I am receiving error 666:
the maximum system-generated unique value for a duplicate group was exceeded.
I am experiencing this on an Azure SQL Managed Instance.
However, I shouldn't be getting this error. The index in question is a clustered primary key on a
bigint identity column. So there are no duplicates, and should be no uniquifier.
The table starts empty with the current ident of zero. I am attempting to insert 2.9 billion records, letting SQL Server assign the identity key. After receiving error 666, the current ident is 2147483648.
This makes no sense to me, as uniquifier is supposedly only used on non-unique clustered indexes that contain duplicate values. My table does not meet those conditions.
Does anyone have any ideas?
The records are inserted using an
INSERT INTO SELECT FROM ORDER BY query. All columns are specified other than the identity column itself. I am absolutely certain the data type of the identity column is
The source table is a heap table with no identity or clustered indexes, so the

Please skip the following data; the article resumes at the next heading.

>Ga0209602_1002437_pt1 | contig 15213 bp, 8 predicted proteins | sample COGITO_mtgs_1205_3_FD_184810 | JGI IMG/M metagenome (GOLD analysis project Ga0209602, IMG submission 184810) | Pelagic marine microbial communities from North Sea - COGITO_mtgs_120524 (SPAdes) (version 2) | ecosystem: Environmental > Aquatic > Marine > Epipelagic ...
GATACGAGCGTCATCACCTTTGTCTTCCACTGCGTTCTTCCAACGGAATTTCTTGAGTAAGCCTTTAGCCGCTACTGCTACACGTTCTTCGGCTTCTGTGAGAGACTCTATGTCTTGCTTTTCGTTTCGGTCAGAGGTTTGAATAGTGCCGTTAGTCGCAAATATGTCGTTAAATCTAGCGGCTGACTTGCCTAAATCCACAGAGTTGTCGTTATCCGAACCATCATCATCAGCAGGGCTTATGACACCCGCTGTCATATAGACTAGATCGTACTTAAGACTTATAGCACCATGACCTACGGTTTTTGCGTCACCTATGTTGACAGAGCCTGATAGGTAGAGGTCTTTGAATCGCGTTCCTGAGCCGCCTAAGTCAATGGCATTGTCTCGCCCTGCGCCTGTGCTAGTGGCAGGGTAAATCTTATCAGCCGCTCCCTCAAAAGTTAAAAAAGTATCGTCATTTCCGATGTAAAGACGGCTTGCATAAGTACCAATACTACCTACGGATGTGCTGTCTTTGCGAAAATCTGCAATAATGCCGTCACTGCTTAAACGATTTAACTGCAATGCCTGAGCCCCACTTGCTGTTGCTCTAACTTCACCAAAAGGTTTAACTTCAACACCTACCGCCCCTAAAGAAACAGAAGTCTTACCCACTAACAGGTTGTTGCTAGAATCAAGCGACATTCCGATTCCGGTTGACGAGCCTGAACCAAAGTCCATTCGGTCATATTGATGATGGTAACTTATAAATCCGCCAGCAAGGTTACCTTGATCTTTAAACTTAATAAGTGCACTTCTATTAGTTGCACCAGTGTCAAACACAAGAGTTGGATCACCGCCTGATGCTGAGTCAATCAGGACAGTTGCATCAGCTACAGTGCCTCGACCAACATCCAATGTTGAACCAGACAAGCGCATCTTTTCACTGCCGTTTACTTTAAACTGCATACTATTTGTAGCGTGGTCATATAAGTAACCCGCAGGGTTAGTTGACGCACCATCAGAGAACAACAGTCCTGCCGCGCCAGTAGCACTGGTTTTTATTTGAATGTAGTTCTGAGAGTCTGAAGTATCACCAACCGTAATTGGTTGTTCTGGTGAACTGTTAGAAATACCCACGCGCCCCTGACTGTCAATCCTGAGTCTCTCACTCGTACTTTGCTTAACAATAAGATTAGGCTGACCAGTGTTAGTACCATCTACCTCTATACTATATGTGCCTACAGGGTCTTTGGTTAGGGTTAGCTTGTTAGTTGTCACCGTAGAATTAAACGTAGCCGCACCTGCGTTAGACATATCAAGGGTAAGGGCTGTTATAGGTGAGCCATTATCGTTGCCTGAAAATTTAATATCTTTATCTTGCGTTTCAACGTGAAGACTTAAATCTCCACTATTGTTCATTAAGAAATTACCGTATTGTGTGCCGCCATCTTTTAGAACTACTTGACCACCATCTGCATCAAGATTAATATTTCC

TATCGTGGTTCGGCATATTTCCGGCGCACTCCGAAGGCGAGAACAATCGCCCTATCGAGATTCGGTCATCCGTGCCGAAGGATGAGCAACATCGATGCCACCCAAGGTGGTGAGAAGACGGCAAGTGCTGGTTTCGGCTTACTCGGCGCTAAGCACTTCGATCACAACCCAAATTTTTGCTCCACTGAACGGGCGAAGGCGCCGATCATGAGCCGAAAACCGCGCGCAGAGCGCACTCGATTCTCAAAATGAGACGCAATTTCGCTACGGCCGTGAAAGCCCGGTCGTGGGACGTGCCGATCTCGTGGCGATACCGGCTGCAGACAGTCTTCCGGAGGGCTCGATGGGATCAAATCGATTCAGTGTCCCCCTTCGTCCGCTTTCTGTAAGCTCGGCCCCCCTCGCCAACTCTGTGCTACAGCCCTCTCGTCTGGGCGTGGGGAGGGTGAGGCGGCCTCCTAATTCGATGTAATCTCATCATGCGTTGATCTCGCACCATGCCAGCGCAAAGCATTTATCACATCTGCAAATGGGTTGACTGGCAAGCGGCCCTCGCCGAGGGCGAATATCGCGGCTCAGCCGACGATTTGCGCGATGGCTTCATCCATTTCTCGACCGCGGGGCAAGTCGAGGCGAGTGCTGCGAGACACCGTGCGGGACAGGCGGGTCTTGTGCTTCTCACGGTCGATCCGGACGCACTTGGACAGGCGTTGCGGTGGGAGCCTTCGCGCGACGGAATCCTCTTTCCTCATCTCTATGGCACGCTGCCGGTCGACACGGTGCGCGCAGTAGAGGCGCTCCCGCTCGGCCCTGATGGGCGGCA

bigint column in question does not exist there. The destination table has a duplicate definition to the source table, other than having the
bigint identity column / clustered primary key added.
I am inserting all records from the source to the destination table, specifying all columns from the source table in the column list / select list for the insert. The
bigint column is not specified in the insert because it is an identity column on the destination side only.
I had a thought to pre-populate my source heap table with a unique id column first (like row number), enable
identity_insert on the destination table and try batched inserts of 100m at a time. Could that work?
Every time this query fails it takes 15 hours to roll back.
There is an NCI on the heap table in the desired insert order, but it doesn't include all columns so there are bookmark lookups happening. If I do an uncommitted read against the destination table during the load, I can see records, with an increasing identity.
Last execution plan I saw was a table scan followed by a sort.